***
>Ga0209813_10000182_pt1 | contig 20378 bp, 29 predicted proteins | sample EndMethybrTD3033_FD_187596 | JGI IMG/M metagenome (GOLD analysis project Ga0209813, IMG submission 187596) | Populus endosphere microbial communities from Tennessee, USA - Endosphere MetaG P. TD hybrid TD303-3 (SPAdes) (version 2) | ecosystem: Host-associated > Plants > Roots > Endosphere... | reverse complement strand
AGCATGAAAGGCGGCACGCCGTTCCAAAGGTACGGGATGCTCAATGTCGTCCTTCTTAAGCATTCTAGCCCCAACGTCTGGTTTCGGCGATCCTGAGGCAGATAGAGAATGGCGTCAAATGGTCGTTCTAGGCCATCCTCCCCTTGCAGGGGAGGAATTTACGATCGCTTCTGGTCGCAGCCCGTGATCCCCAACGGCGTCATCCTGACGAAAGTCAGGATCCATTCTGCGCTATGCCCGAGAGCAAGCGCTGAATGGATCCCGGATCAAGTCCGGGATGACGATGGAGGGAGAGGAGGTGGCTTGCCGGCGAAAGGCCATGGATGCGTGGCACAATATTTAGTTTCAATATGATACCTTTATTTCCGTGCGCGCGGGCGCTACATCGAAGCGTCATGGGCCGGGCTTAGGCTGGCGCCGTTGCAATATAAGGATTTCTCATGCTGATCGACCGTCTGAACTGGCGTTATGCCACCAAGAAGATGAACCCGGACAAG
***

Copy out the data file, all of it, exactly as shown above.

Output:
>Ga0209813_10000182_pt1 | contig 20378 bp, 29 predicted proteins | sample EndMethybrTD3033_FD_187596 | JGI IMG/M metagenome (GOLD analysis project Ga0209813, IMG submission 187596) | Populus endosphere microbial communities from Tennessee, USA - Endosphere MetaG P. TD hybrid TD303-3 (SPAdes) (version 2) | ecosystem: Host-associated > Plants > Roots > Endosphere... | reverse complement strand
AGCATGAAAGGCGGCACGCCGTTCCAAAGGTACGGGATGCTCAATGTCGTCCTTCTTAAGCATTCTAGCCCCAACGTCTGGTTTCGGCGATCCTGAGGCAGATAGAGAATGGCGTCAAATGGTCGTTCTAGGCCATCCTCCCCTTGCAGGGGAGGAATTTACGATCGCTTCTGGTCGCAGCCCGTGATCCCCAACGGCGTCATCCTGACGAAAGTCAGGATCCATTCTGCGCTATGCCCGAGAGCAAGCGCTGAATGGATCCCGGATCAAGTCCGGGATGACGATGGAGGGAGAGGAGGTGGCTTGCCGGCGAAAGGCCATGGATGCGTGGCACAATATTTAGTTTCAATATGATACCTTTATTTCCGTGCGCGCGGGCGCTACATCGAAGCGTCATGGGCCGGGCTTAGGCTGGCGCCGTTGCAATATAAGGATTTCTCATGCTGATCGACCGTCTGAACTGGCGTTATGCCACCAAGAAGATGAACCCGGACAAG